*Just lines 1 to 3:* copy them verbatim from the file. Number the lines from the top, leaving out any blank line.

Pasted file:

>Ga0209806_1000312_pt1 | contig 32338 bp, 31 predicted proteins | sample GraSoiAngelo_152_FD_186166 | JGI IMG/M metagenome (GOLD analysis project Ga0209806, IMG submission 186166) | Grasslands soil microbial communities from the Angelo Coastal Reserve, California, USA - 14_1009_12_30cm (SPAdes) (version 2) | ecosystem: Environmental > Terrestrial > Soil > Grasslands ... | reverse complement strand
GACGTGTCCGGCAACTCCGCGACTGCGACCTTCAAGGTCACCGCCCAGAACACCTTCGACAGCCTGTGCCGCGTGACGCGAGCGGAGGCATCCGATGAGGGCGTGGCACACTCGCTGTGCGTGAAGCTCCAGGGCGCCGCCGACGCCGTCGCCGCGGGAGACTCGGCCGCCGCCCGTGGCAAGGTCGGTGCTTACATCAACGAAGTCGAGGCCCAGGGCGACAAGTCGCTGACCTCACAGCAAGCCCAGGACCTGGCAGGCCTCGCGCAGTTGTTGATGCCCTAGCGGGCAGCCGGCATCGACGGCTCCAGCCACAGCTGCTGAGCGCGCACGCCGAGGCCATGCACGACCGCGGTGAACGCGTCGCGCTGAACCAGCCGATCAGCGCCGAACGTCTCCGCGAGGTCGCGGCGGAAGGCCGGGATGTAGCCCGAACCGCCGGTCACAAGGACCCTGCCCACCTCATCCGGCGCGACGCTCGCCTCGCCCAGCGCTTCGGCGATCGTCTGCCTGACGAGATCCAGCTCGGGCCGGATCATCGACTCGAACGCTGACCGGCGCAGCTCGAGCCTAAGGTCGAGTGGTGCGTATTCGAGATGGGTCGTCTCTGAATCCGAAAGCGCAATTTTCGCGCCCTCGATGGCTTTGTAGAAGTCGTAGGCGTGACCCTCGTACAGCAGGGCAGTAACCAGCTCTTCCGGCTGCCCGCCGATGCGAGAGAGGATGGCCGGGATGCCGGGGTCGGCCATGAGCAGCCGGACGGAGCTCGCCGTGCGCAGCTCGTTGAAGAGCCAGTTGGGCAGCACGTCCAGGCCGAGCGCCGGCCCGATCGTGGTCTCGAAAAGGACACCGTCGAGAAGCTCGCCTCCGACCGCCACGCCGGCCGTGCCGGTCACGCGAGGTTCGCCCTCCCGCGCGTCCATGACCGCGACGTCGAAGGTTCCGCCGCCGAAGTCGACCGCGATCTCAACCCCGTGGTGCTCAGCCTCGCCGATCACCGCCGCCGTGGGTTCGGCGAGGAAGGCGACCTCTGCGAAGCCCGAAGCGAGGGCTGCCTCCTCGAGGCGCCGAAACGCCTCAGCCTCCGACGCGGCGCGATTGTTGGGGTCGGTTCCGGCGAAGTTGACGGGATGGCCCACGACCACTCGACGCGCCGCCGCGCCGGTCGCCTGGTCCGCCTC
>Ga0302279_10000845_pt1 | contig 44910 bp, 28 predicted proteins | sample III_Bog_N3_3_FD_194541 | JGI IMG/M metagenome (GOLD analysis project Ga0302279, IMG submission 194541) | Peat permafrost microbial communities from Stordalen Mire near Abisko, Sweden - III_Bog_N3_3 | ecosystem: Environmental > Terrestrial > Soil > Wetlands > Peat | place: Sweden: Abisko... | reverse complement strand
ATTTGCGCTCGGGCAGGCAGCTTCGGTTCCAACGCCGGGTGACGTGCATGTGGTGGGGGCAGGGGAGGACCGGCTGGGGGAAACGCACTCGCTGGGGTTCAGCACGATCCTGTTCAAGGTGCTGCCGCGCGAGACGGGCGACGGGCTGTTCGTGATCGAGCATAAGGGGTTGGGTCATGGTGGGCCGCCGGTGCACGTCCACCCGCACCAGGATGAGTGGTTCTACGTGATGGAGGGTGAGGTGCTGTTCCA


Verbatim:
>Ga0209806_1000312_pt1 | contig 32338 bp, 31 predicted proteins | sample GraSoiAngelo_152_FD_186166 | JGI IMG/M metagenome (GOLD analysis project Ga0209806, IMG submission 186166) | Grasslands soil microbial communities from the Angelo Coastal Reserve, California, USA - 14_1009_12_30cm (SPAdes) (version 2) | ecosystem: Environmental > Terrestrial > Soil > Grasslands ... | reverse complement strand
GACGTGTCCGGCAACTCCGCGACTGCGACCTTCAAGGTCACCGCCCAGAACACCTTCGACAGCCTGTGCCGCGTGACGCGAGCGGAGGCATCCGATGAGGGCGTGGCACACTCGCTGTGCGTGAAGCTCCAGGGCGCCGCCGACGCCGTCGCCGCGGGAGACTCGGCCGCCGCCCGTGGCAAGGTCGGTGCTTACATCAACGAAGTCGAGGCCCAGGGCGACAAGTCGCTGACCTCACAGCAAGCCCAGGACCTGGCAGGCCTCGCGCAGTTGTTGATGCCCTAGCGGGCAGCCGGCATCGACGGCTCCAGCCACAGCTGCTGAGCGCGCACGCCGAGGCCATGCACGACCGCGGTGAACGCGTCGCGCTGAACCAGCCGATCAGCGCCGAACGTCTCCGCGAGGTCGCGGCGGAAGGCCGGGATGTAGCCCGAACCGCCGGTCACAAGGACCCTGCCCACCTCATCCGGCGCGACGCTCGCCTCGCCCAGCGCTTCGGCGATCGTCTGCCTGACGAGATCCAGCTCGGGCCGGATCATCGACTCGAACGCTGACCGGCGCAGCTCGAGCCTAAGGTCGAGTGGTGCGTATTCGAGATGGGTCGTCTCTGAATCCGAAAGCGCAATTTTCGCGCCCTCGATGGCTTTGTAGAAGTCGTAGGCGTGACCCTCGTACAGCAGGGCAGTAACCAGCTCTTCCGGCTGCCCGCCGATGCGAGAGAGGATGGCCGGGATGCCGGGGTCGGCCATGAGCAGCCGGACGGAGCTCGCCGTGCGCAGCTCGTTGAAGAGCCAGTTGGGCAGCACGTCCAGGCCGAGCGCCGGCCCGATCGTGGTCTCGAAAAGGACACCGTCGAGAAGCTCGCCTCCGACCGCCACGCCGGCCGTGCCGGTCACGCGAGGTTCGCCCTCCCGCGCGTCCATGACCGCGACGTCGAAGGTTCCGCCGCCGAAGTCGACCGCGATCTCAACCCCGTGGTGCTCAGCCTCGCCGATCACCGCCGCCGTGGGTTCGGCGAGGAAGGCGACCTCTGCGAAGCCCGAAGCGAGGGCTGCCTCCTCGAGGCGCCGAAACGCCTCAGCCTCCGACGCGGCGCGATTGTTGGGGTCGGTTCCGGCGAAGTTGACGGGATGGCCCACGACCACTCGACGCGCCGCCGCGCCGGTCGCCTGGTCCGCCTC
>Ga0302279_10000845_pt1 | contig 44910 bp, 28 predicted proteins | sample III_Bog_N3_3_FD_194541 | JGI IMG/M metagenome (GOLD analysis project Ga0302279, IMG submission 194541) | Peat permafrost microbial communities from Stordalen Mire near Abisko, Sweden - III_Bog_N3_3 | ecosystem: Environmental > Terrestrial > Soil > Wetlands > Peat | place: Sweden: Abisko... | reverse complement strand